INVINCIBILITY and INDEFATIGABILITY are not words found in most people's daily vocabulary. Even when these "I words" are transposed into "U form" — unconquerable and untiring — most of us would have to admit that these "little virtues" do not figure very highly in our roster of ordinary living. And, if we look deeper, we might even concede that in the realm of reality we are neither invincible nor indefatigable!

These "I words" teach us something very important about Christian virtue, though, something that St. Paul summed up quite accurately when he declared, I live, YET, NOT I, CHRIST is living in me. Ultimately, the exercise of virtue is not so much about what we do, but what we allow our Lord to do with, in and through us. St. Thérèse expressed this well when she said: When I am charitable, it is JESUS who is charitable in me. So too in the practice of INVINCIBILITY and INDEFATIGABILITY. If we are invincible and indefatigable, it is because Christ, invincible and indefatigable, is living and working in us.



The Gospels show us numerous examples of our Lord's INVINCIBILITY and INDEFATIGABILITY. He was never defeated by the derision of His foes, the dullness of His disciples, the indifference of the crowds. Even in His Passion, Jesus was unconquerable — fully surrendered, totally faithful, boundlessly good, loving and merciful. Sorrow, weariness, disappointment did not diminish His untiring, ever-giving love. Withdrawing to grieve the death of John the Baptist, our Lord's indefatigable compassion was moved at the sight of the crowd. Sitting exhausted by Jacob's well, His untiring love did not hesitate to reach out to the Samaritan woman.

St. Francis of Assisi would be the first to acknowledge that he was neither INVINCIBLE nor INDEFATIGABLE. Until the end of his life, he suffered his human frailties and limitations. But it was exactly on this "plain of weakness" that Francis found Christ marking out acres of INVINCIBILITY and INDEFATIGABILITY. Francis, the fiery little Italian, upset at the compromises and mitigations some of his friars sought, could cry out in anguish, Let them do what they want! Let us go and live in a cave! Yet Francis, the Little Poor Man, armed with Christ's INVINCIBLE patience, would go out to meet these erring brothers again and again. Francis, weighed down with pain and infirmity, could easily have withdrawn into the narrow rut of self-pity. Instead, he opened his heart to allow Jesus' INDEFATIGABLE love to send him forth to preach the Gospel until his very last breath.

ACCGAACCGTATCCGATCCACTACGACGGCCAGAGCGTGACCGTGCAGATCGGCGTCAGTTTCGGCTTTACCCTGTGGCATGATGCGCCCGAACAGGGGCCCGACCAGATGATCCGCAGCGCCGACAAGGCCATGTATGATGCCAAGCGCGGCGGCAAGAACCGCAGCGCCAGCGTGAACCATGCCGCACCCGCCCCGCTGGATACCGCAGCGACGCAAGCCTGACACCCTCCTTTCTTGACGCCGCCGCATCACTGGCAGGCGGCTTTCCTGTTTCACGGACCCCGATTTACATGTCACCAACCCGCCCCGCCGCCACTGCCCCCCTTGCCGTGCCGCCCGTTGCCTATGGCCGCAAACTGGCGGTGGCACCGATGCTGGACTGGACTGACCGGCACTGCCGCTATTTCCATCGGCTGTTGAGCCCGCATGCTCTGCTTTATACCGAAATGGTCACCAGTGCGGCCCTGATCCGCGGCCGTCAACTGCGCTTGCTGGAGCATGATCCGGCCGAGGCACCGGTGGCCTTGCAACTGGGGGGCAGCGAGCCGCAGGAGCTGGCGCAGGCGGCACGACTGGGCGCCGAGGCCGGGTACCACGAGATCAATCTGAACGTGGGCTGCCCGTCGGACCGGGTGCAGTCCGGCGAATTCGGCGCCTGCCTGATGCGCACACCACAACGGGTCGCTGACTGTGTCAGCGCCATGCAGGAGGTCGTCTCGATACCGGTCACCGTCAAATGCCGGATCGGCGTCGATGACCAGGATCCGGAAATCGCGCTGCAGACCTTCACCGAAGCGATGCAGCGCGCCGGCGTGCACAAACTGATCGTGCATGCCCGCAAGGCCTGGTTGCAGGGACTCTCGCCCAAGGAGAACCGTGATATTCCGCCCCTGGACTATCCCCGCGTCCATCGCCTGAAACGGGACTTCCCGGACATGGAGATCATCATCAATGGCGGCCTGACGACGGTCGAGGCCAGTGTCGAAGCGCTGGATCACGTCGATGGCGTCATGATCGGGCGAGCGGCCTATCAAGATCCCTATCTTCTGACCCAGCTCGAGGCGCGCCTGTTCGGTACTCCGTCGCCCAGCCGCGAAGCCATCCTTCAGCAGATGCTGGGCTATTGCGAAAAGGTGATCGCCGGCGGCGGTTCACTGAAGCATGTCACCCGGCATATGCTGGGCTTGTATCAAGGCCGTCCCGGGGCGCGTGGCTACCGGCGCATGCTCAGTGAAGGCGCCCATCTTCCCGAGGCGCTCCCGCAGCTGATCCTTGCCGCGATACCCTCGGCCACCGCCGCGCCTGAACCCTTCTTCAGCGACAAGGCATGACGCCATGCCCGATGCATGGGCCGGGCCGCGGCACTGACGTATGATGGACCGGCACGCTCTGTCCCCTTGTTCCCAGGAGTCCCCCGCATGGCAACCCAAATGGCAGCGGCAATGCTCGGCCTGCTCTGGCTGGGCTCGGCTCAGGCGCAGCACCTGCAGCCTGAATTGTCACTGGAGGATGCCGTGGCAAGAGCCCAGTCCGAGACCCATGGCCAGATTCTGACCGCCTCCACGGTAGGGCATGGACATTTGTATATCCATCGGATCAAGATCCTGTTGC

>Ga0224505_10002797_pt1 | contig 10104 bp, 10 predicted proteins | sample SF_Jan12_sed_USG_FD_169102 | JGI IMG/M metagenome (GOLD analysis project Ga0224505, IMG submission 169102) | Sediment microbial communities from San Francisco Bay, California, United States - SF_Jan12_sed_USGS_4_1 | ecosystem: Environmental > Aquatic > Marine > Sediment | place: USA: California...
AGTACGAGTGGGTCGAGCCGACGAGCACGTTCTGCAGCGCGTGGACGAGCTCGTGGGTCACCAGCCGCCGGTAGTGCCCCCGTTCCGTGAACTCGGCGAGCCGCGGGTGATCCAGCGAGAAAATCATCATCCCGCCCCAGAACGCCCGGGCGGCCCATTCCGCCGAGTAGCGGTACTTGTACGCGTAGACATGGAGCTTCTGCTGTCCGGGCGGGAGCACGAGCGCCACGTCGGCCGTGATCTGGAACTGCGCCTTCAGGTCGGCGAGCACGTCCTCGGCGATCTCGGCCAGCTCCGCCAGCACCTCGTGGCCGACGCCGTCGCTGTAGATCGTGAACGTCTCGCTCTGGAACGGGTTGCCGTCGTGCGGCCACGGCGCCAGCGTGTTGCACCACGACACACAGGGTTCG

Is this INVINCIBILITY and INDEFATIGABILITY impossible for us to achieve? Not at all! It requires large doses of faith in God and a willingness to believe that when we are weak, then we are strong. It asks us to practice a far-reaching self-denial, to constantly lower the capital "I" of egoism and to immerse it in Christ whose grace is all-sufficient, whose power is made perfect precisely in our weakness.

To achieve any measure of INVINCIBILITY and INDEFATIGABILITY, we also need to remember that Jesus' INVINCIBILITY and INDEFATIGABILITY reached their apex on the Cross. Our Lord was most invincible precisely when He appeared to be suffering the greatest defeat. He reached the summit of indefatigability precisely when He pushed past all physical and spiritual fatigue to complete His saving work. INVINCIBLE and INDEFATIGABLE, Jesus invites us to discover the joy of these I, yet not I virtues, which enable us to declare with all the saints: I can do all things IN HIM who strengthens me!

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I, Yet, Not I

Part 9
Invincibility - Indefatigability